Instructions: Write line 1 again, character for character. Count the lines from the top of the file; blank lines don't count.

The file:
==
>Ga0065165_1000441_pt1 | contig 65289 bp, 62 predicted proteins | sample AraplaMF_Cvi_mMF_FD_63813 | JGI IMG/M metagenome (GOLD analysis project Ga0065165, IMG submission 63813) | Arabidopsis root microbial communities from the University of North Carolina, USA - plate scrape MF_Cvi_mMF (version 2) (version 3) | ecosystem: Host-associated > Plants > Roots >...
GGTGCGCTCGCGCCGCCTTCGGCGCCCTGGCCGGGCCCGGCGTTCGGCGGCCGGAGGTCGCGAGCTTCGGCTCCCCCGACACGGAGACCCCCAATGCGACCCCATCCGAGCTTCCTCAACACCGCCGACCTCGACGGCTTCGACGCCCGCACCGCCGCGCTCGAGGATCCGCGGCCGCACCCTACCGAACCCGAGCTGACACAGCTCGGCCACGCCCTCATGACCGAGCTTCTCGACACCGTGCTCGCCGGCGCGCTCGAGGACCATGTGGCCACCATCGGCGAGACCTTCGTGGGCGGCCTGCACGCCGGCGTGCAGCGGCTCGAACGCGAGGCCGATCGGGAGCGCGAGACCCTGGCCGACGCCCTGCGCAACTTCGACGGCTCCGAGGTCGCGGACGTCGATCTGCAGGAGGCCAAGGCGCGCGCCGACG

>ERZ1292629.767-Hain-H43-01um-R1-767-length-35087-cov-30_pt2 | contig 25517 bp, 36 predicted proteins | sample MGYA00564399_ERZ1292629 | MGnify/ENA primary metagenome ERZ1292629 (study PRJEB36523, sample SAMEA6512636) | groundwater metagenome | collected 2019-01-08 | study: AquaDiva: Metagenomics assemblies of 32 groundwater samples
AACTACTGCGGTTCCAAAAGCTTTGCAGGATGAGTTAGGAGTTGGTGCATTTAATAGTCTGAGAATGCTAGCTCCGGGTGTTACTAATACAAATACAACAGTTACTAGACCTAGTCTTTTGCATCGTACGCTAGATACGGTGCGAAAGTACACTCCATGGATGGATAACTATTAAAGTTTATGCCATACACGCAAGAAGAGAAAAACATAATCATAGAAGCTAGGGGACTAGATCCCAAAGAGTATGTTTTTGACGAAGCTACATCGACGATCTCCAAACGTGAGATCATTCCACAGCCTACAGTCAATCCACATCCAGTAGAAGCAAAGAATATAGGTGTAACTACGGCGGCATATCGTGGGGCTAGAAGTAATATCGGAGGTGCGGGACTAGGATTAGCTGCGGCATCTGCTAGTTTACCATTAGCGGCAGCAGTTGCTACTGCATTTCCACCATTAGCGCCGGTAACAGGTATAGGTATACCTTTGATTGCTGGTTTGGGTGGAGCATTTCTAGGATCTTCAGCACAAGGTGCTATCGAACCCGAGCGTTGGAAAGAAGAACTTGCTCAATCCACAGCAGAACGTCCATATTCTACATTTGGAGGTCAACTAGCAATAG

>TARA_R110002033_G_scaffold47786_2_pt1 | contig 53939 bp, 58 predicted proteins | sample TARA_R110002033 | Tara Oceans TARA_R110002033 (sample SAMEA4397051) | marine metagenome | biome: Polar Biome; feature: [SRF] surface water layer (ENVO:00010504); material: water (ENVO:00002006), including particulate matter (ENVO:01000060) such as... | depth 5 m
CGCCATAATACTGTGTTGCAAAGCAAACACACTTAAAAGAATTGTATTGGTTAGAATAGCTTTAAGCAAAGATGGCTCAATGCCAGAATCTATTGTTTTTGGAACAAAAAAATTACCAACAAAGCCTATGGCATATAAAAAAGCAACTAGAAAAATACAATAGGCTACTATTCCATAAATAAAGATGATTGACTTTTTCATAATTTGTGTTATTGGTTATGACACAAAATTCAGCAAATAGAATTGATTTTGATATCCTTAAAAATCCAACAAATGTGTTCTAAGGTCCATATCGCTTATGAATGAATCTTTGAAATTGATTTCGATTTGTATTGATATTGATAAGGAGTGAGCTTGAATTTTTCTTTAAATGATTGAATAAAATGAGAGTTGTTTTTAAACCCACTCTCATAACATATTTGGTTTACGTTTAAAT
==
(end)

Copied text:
>Ga0065165_1000441_pt1 | contig 65289 bp, 62 predicted proteins | sample AraplaMF_Cvi_mMF_FD_63813 | JGI IMG/M metagenome (GOLD analysis project Ga0065165, IMG submission 63813) | Arabidopsis root microbial communities from the University of North Carolina, USA - plate scrape MF_Cvi_mMF (version 2) (version 3) | ecosystem: Host-associated > Plants > Roots >...